Twenty years after former President Robert Mugabe turned Africa’s bread basket into a basket case, Zimbabwe is giving some land seized from white farmers to war veterans and youth with the hopes of boosting food production and fixing a tattered economy.
The war veterans fought Rhodesians from 1966 to 1980 and received government support to take over white-owned commercial farms in return for their unwavering support of the ruling ZANU-PF party
According to the World Food Program, Zimbabwe is in urgent need of food assistance because production collapsed after forceful takeover of farms by veterans who have no experience operating them.
Economy in deep decline as hunger grows
The International Monetary Fund and the World Bank say the Zimbabwe economy is in a free fall and both multilateral lending agencies have suspended financial assistance to the country because of poor performance and poor track record on debt servicing.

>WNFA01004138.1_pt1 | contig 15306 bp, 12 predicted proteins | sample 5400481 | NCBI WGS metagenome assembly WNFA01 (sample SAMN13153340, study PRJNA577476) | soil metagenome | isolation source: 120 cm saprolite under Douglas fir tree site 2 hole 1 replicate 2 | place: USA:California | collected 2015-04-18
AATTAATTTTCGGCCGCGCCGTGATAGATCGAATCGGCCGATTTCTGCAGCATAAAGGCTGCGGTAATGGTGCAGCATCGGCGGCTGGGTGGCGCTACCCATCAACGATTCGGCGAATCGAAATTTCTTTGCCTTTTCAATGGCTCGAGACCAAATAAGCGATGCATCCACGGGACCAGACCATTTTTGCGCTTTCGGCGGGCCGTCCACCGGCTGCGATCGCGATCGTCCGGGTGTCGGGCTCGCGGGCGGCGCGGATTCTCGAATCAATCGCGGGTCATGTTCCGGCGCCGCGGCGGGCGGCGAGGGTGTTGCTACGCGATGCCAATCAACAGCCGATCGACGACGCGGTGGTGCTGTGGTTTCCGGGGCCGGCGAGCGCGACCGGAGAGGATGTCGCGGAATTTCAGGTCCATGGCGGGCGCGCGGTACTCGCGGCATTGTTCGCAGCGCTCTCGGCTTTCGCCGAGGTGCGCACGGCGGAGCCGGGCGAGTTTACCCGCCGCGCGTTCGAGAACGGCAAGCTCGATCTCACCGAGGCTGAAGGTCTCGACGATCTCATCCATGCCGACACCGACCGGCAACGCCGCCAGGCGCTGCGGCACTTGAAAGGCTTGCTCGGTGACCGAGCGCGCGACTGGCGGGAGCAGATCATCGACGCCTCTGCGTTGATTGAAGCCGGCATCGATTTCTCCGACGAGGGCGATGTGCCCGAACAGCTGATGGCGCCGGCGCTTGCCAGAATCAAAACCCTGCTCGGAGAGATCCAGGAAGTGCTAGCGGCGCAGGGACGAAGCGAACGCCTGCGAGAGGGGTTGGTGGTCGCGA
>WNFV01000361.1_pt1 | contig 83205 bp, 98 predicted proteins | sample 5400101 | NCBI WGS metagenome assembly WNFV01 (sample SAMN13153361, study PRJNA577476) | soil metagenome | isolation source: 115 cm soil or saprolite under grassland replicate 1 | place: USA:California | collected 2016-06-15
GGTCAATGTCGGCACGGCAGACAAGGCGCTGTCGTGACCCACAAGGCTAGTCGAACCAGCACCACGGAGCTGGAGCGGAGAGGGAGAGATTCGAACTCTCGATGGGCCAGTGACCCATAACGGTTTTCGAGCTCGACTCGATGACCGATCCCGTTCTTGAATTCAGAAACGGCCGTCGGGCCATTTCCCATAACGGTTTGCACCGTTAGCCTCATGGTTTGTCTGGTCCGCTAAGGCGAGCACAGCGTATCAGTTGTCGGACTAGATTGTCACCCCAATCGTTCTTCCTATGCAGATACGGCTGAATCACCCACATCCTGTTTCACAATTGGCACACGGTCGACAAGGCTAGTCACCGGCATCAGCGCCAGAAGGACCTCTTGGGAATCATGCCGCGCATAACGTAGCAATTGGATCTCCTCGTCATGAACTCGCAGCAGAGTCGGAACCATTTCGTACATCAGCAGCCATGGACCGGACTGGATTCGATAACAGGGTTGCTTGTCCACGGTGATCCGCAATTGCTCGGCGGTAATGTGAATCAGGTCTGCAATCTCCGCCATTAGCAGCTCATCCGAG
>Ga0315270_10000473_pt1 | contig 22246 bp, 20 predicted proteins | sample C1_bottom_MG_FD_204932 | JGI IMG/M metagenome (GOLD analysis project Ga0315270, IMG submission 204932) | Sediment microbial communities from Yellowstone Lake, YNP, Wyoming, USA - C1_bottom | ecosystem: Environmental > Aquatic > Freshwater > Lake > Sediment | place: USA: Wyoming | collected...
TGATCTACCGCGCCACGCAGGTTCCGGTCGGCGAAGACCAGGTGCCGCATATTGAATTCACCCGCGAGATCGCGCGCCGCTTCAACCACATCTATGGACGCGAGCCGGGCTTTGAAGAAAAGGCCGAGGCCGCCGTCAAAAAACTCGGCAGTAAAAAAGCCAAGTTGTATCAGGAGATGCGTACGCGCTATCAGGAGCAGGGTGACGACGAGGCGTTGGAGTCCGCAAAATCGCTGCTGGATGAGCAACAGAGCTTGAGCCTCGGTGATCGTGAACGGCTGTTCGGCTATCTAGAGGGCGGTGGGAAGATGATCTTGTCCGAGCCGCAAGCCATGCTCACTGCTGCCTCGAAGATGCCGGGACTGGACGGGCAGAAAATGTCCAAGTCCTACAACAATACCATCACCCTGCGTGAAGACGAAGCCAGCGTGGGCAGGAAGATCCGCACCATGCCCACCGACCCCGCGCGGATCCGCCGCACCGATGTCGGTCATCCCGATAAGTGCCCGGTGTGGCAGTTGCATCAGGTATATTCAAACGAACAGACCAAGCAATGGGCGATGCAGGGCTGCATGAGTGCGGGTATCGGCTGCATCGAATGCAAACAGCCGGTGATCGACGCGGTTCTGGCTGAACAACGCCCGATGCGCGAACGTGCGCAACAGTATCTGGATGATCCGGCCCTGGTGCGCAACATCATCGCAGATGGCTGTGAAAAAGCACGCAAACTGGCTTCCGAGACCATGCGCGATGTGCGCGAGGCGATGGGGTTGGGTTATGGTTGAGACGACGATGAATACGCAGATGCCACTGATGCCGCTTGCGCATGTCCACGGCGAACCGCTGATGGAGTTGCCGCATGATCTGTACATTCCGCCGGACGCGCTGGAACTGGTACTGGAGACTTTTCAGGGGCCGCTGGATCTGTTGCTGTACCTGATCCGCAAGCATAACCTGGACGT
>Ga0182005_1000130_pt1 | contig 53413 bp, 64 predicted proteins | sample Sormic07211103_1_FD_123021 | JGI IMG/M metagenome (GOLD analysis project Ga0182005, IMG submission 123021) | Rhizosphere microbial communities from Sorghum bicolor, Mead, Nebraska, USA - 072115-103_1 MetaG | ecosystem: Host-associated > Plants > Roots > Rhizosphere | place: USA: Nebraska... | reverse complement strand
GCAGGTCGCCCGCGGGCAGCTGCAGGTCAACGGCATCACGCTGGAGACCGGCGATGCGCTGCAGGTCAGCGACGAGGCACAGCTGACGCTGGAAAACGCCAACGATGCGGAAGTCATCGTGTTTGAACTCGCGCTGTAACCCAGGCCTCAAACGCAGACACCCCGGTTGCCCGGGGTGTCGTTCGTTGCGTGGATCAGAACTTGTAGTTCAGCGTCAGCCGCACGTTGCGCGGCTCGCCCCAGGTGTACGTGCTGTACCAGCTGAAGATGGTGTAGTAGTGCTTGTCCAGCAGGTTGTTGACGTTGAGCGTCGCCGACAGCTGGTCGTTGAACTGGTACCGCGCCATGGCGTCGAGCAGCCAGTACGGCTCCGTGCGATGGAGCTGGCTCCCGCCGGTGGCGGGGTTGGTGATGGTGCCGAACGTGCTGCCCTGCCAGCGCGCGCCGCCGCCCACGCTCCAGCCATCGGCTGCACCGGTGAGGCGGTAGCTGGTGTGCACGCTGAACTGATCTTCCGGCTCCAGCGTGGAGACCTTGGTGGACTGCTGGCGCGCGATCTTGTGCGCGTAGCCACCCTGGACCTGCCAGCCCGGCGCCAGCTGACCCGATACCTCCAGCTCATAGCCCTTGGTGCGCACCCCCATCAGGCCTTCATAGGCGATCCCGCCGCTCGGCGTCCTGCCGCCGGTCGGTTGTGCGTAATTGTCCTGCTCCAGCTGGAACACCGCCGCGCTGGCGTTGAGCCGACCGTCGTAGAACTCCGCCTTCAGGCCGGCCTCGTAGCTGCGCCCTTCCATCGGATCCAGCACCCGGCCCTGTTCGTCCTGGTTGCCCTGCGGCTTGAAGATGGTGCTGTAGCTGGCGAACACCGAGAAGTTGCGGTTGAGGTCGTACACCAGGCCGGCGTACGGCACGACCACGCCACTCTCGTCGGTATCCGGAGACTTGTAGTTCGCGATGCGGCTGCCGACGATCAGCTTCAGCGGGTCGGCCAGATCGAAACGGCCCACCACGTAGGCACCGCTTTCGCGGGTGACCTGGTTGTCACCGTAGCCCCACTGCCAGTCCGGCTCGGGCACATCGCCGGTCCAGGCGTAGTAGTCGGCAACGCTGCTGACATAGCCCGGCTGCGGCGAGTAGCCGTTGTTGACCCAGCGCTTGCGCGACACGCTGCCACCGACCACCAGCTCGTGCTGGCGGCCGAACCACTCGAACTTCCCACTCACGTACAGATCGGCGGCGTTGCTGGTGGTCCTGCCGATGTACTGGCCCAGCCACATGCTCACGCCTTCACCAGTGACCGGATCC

Government inefficiency, corruption, and poor planning have also contributed to the failure of land reform. The government seized about nine hundred farms through the land reform programs, but has settled peasants on only two hundred of them.
According to the World Press Review, “poor planning and a lack of follow up on those that have been resettled remain desperately poor. They were granted land, but no supporting infrastructure was developed.”
President Emmerson Munangagwa signaled a willingness to reverse the Mugabe signature program by promising exiled farmers a 99-year leases but Human Rights watch says the government has reneged on that promise by turning over some of the farms to mainly its supporters for political gains.
The National Employment Council for the agricultural industry (a tripartite body of government, employers, and unions) in a report blamed the seizure of white owned farms for unemployment, declining economy and food insecurity.
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